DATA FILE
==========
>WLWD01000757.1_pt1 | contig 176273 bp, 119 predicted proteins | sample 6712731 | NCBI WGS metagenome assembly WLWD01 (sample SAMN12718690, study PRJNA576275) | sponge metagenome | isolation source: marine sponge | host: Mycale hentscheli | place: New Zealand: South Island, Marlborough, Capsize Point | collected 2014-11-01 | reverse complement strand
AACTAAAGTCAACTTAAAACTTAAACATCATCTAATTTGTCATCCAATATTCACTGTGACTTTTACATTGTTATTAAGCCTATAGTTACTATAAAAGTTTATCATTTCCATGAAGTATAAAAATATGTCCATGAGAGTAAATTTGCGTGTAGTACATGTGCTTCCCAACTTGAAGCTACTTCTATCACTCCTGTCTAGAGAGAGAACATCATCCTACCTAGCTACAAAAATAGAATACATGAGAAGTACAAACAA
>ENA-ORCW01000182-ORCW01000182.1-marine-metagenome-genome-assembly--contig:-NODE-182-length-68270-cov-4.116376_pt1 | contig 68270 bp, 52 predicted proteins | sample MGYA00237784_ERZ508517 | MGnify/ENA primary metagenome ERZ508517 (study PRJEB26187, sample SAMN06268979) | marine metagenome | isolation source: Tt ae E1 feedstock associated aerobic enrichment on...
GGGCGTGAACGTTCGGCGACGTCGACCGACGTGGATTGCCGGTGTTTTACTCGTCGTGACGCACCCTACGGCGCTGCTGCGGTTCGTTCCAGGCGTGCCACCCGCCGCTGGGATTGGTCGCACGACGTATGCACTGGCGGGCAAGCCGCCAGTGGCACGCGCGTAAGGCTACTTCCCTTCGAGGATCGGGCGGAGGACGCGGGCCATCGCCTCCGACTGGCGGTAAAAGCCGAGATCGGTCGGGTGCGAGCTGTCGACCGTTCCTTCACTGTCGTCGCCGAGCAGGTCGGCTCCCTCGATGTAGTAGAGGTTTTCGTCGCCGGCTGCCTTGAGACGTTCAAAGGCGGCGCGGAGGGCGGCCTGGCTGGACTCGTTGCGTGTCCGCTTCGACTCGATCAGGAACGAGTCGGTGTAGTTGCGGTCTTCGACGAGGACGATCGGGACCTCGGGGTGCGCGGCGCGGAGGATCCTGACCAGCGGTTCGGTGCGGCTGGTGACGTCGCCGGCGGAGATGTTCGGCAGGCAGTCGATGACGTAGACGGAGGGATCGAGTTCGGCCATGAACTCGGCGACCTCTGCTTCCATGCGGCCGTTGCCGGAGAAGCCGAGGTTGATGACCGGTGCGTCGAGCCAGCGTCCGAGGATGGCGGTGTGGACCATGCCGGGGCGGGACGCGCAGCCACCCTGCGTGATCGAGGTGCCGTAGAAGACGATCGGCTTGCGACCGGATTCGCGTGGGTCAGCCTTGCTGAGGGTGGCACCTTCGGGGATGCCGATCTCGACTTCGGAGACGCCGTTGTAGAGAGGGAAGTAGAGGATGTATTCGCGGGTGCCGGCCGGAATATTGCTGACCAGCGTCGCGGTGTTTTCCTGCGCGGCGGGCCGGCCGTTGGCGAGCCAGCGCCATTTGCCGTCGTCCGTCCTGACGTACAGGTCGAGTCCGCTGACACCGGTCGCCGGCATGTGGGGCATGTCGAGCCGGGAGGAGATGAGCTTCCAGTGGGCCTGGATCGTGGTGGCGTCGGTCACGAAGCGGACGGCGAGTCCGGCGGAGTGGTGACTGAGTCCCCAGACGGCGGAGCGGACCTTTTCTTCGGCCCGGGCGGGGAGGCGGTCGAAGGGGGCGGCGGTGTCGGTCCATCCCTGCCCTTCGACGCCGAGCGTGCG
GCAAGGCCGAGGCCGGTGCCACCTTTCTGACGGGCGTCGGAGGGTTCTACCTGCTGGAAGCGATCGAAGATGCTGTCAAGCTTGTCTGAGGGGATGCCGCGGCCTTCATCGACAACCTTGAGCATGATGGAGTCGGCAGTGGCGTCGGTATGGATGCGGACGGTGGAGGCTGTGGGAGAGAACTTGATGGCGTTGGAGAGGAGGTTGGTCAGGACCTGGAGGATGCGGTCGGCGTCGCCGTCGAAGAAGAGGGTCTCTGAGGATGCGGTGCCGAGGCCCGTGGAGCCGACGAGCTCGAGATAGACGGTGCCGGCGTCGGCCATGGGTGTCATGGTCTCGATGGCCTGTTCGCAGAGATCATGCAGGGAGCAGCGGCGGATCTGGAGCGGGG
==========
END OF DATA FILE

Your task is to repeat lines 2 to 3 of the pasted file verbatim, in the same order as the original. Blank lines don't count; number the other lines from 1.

AACTAAAGTCAACTTAAAACTTAAACATCATCTAATTTGTCATCCAATATTCACTGTGACTTTTACATTGTTATTAAGCCTATAGTTACTATAAAAGTTTATCATTTCCATGAAGTATAAAAATATGTCCATGAGAGTAAATTTGCGTGTAGTACATGTGCTTCCCAACTTGAAGCTACTTCTATCACTCCTGTCTAGAGAGAGAACATCATCCTACCTAGCTACAAAAATAGAATACATGAGAAGTACAAACAA
>ENA-ORCW01000182-ORCW01000182.1-marine-metagenome-genome-assembly--contig:-NODE-182-length-68270-cov-4.116376_pt1 | contig 68270 bp, 52 predicted proteins | sample MGYA00237784_ERZ508517 | MGnify/ENA primary metagenome ERZ508517 (study PRJEB26187, sample SAMN06268979) | marine metagenome | isolation source: Tt ae E1 feedstock associated aerobic enrichment on...